Torn between good ideas and questionable choices, “Split” takes a unique horror idea and delivers a dragging thriller in its place.
The latest from director M. Night Shyamalan, the movie follows three teenage girls as they try to escape from the hands of Kevin (James McAvoy) and his 23 personalities before the arrival of a beastly 24th personality occurs.
One of the biggest issues with “Split” comes from how average the plot itself is. While an interesting premise, the film does little to expand upon the basics. There are a some really unique ideas and concepts that are never fully explored, and the film is constantly weighed down by mediocre dialogue and some poor editing choices. Because of this, the film seems to drag a lot as it takes an unnecessarily long time to go from point A to B, and a weird final act ends up leaving much to be desired. This, combined with a blink-and-you-miss-it twist, makes the movie feel unsatisfying and leaves questions open for a potential sequel.
James McAvoy’s strong performance as Kevin is easily the best part of the film. McAvoy does a good job making each of the character’s personalities seem unique and, to an extent, real. McAvoy does the best with what he has to work with, though this makes it feel that the film never needed someone of his caliber.
On the other hand, the rest of the cast is completely forgettable. Anya Taylor-Joy takes the lead as protagonist Casey, but she often comes across as blank and never seems fully invested in the events of the film or the characters around her. Betty Buckley also stars as Kevin’s psychiatrist, though her and the other two girls, played by Haley Lu Richardson and Jessica Sula, seem to be going through the motions more than anything else.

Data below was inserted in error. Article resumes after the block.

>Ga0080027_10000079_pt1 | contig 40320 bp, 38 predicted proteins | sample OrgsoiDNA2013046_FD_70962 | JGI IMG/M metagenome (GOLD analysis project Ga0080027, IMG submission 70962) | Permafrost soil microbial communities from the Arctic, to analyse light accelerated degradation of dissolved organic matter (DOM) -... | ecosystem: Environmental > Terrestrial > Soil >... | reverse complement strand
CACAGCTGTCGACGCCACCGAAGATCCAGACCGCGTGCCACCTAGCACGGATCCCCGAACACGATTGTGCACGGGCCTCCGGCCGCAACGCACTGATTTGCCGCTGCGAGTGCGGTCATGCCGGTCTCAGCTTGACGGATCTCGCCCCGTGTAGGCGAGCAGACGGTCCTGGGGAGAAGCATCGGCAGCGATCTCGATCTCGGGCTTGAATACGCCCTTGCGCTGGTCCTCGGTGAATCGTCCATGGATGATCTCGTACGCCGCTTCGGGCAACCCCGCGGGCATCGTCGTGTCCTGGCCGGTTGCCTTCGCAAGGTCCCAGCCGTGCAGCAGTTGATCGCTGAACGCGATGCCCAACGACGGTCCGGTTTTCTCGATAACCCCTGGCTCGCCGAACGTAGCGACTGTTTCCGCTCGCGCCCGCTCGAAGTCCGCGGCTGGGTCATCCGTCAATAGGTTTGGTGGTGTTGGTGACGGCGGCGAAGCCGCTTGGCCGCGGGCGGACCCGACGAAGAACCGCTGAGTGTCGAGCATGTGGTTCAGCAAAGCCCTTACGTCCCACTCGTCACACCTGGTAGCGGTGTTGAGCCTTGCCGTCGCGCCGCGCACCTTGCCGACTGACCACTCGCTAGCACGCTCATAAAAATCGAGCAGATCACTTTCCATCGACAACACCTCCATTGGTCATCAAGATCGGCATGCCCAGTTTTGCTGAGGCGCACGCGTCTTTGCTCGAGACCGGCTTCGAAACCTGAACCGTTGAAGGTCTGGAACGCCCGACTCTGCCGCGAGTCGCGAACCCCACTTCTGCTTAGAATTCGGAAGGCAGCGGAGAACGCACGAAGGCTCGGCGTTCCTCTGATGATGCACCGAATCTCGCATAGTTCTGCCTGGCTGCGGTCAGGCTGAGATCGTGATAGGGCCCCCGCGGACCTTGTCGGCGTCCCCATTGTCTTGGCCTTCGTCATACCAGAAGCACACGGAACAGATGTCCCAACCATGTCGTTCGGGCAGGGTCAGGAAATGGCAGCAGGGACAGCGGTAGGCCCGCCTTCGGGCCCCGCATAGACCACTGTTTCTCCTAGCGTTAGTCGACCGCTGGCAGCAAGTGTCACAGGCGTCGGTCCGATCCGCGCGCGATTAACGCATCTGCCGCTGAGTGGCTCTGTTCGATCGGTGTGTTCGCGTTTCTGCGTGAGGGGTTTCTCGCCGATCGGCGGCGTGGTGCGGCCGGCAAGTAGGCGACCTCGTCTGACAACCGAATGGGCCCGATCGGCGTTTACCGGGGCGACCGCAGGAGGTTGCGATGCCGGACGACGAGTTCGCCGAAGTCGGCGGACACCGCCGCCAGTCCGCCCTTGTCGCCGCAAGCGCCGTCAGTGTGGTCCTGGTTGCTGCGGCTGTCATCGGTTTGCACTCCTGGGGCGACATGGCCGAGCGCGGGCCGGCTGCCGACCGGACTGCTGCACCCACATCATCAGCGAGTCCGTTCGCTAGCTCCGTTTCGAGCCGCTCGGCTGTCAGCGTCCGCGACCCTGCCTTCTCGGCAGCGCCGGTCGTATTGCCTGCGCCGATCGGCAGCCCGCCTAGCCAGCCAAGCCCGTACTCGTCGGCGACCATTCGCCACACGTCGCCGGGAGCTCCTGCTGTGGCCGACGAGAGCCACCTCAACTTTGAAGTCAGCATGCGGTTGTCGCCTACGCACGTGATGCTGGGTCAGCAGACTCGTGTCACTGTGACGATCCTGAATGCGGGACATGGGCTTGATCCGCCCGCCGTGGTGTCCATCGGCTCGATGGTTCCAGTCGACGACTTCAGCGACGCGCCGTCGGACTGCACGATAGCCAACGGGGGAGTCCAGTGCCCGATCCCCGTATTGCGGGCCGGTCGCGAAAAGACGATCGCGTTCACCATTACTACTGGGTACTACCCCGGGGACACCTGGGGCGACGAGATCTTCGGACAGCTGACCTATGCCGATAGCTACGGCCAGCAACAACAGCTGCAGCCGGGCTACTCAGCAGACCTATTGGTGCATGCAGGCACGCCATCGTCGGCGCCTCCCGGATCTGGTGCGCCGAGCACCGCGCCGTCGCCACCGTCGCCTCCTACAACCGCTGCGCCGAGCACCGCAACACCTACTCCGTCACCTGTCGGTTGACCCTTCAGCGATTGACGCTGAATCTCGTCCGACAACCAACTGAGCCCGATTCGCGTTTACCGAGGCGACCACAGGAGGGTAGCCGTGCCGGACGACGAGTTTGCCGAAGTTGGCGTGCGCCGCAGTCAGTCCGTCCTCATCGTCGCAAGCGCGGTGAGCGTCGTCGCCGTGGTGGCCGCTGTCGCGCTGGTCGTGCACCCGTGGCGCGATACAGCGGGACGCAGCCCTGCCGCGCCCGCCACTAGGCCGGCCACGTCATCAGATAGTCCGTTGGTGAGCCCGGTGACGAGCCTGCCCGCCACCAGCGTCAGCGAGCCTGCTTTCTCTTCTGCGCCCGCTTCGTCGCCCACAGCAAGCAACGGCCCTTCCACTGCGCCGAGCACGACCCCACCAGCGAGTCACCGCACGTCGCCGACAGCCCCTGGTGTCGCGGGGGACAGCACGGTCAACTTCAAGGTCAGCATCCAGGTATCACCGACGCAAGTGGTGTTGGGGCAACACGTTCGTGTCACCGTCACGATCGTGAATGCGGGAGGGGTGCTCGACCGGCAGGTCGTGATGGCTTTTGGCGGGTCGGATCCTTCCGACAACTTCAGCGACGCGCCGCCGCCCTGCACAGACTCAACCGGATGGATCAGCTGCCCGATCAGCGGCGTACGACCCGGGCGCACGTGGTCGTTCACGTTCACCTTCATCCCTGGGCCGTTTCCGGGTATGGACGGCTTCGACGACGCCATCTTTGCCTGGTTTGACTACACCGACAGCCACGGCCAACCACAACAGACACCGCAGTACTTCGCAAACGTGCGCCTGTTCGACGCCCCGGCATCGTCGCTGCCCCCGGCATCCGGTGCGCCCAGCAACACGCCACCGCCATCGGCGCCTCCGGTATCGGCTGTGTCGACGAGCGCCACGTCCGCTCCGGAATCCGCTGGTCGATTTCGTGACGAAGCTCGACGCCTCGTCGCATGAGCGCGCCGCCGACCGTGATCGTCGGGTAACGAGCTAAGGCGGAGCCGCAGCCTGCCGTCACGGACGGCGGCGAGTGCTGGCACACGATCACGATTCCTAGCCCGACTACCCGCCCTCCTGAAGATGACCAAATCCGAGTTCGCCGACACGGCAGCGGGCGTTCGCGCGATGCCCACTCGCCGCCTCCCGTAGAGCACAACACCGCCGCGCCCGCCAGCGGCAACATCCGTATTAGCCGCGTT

This leads to the other problem “Split” faces, which is its character development. Kevin is by far the most interesting and developed character, but it’s solely due to the varying personalities and there’s never any growth that stems from it. Casey also has some development, but because of its awkward placement throughout the film, it makes it harder to really connect with her and understand her arc. Buckley’s Psychiatrist starts off interesting but never comes to be a character on her own, often serving as an extension of Kevin instead, and the other two girls are never anything more than names to faces.
Visually, the film also comes across as average. Though there are some questionable shots that seemed out of place and some jarring editing choices, nothing really stands out.
Combined, these issues make “Split” hard to recommend. Despite the unique premise, fans of horror or thriller movies won’t find much new to work with. Audiences that are fans of Shyamalan’s previous works or James McAvoy may find something interesting here, but the movie isn’t really worth seeing otherwise.
While not Shyamalan’s worst, “Split” never feels like a true return-to-form for the director and ends up becoming a mixture of interesting ideas with poor execution.